For coral reefs, scientists are developing a myriad of early detection and monitoring techniques for bleaching events, new cryopreservation methods, and stem cell techniques for regeneration and GE to facilitate adaptation to warming oceans.
Although some critics have said GE and cloning will interfere with nature and de-campaigned the tools, Novak says conservation needs these biotechnologies today more than ever.
“Conservation, is by definition, an interference with nature,” he says. “It is a conscious interference to undo the harms of often unintentional actions, or the intentional actions of past societies that did not understand, recognize, or value nature.”
“The narratives that these technologies will interfere with nature (or aren’t safe) aren’t true and aren’t helping,” says Novak. “They are not suggesting any solutions. They are only wasting time which we don’t have.”
“The truth is millions of species today are endangered and on the verge of extinction because of human activities,” says the scientist. “The human condition is the greatest barrier to helping nature: from simply protecting habitats all the way to contemplating biotechnologies, humanity stands in its own way.”
“The ways we generate food and energy have created an infrastructure that is incompatible with coexistence with nature.”
“(Traditionally) conservationists have saved hundreds of species from the brink of extinction, completely recovered many species, and even built (or rebuilt) habitats from the ground up.
“But it will not be possible to achieve conservation goals without biotechnologies,” says Novak. “Even if we as collective humanity decide to scale down our goals to prevent further extinctions, biotechnology will still be necessary to create any form of sustainable co-existence with natural ecosystems.”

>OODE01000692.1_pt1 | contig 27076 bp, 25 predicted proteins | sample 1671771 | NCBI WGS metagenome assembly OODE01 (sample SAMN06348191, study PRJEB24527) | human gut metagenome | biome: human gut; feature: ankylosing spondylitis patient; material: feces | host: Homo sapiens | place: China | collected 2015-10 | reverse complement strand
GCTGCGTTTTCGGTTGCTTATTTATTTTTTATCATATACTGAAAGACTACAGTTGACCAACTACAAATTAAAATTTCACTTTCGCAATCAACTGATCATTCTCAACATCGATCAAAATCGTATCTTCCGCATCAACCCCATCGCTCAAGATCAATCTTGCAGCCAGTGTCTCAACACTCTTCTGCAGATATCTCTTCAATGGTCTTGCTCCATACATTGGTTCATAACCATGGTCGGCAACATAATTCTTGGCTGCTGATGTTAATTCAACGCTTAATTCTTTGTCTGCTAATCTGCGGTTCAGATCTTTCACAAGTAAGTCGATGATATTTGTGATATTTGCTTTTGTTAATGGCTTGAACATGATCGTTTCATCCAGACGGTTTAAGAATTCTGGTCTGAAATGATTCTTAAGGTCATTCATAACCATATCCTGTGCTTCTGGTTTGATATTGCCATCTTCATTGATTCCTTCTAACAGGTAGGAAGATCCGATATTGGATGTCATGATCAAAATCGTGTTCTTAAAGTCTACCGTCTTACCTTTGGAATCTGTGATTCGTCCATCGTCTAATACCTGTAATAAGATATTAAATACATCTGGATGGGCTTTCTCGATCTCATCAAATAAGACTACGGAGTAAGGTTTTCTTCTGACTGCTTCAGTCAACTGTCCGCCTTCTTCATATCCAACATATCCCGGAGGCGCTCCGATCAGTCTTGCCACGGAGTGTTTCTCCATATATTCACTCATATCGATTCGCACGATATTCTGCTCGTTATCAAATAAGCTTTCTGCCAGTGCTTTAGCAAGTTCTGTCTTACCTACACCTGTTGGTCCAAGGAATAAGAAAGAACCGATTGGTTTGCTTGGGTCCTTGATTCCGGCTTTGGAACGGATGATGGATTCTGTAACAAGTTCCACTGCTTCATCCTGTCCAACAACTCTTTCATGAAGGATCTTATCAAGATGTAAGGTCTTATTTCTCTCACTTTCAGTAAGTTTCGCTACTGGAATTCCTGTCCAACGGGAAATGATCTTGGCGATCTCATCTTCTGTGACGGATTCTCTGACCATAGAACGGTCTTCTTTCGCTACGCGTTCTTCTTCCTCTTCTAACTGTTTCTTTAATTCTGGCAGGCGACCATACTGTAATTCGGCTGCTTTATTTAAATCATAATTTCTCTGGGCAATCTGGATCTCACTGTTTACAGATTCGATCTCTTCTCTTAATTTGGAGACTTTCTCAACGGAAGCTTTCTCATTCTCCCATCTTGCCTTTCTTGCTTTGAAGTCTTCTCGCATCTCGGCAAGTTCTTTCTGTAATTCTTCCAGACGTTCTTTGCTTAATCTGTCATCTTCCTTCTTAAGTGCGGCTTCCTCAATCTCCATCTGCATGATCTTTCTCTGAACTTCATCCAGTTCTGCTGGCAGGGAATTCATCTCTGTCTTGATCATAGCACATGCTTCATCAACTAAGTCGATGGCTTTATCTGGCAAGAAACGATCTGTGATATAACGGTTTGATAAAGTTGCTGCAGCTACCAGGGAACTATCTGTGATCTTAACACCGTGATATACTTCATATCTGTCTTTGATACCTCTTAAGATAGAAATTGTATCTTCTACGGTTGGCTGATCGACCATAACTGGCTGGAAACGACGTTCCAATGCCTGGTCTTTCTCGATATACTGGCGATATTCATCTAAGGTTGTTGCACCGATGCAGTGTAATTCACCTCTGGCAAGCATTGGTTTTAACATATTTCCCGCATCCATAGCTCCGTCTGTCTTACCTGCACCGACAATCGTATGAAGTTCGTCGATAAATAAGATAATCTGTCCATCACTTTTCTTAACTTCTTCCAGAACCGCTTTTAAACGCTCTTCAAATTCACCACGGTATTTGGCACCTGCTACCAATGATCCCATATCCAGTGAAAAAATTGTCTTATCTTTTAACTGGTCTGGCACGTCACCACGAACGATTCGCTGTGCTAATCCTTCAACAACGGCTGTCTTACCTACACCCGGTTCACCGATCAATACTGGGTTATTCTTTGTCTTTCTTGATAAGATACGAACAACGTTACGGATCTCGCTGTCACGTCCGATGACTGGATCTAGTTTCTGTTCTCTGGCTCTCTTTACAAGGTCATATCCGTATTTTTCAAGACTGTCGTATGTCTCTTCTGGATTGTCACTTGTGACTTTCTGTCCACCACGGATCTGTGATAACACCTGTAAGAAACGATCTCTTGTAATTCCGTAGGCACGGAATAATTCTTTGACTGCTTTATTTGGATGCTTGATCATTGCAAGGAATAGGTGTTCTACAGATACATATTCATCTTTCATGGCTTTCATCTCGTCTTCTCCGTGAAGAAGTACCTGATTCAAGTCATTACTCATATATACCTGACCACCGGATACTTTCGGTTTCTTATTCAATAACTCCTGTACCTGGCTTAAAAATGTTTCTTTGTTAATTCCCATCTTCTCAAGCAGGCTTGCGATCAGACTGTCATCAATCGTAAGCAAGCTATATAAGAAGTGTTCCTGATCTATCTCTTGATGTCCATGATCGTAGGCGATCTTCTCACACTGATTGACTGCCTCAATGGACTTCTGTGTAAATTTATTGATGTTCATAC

Wendy Craig at the Convention of Biological Diversity, says new biotechnologies were today more relevant when it came to what they can do to solve conservation challenges.
She says more people were increasingly aware of these technologies and the role they could play to solve conservation challenges and save biodiversity.
But scientists and governments needed to engage the public and other stakeholders to build trust in these tools.
“The beauty of technology is that it can make it possible for us to achieve coexistence with nature while still attaining the futuristic quality of life we imagine in the best of optimistic ‘science fiction’ books, television, and movies,” says Novak.
“We could have a planet with huge populations of megafauna, vast continent-wide tracts of wilderness – all with incredible cities and transport ways, even a few boutique farms here and there sustaining ways of life that have been important to most cultures for tens of thousands of years.”
But getting there will require overcoming “our divisions as a global community, and letting go of our knee-jerk reactions of fear when it comes to change and find common ground in our rooted values of nature and have dialogue rooted in knowledge, science, and evidence.”
“We must stop fretting the ‘unintended consequences’ of our actions, recognize the devastating consequences of inaction, and act responsibly and swiftly to achieve intended consequences,” says Novak.
Image source: The New York Times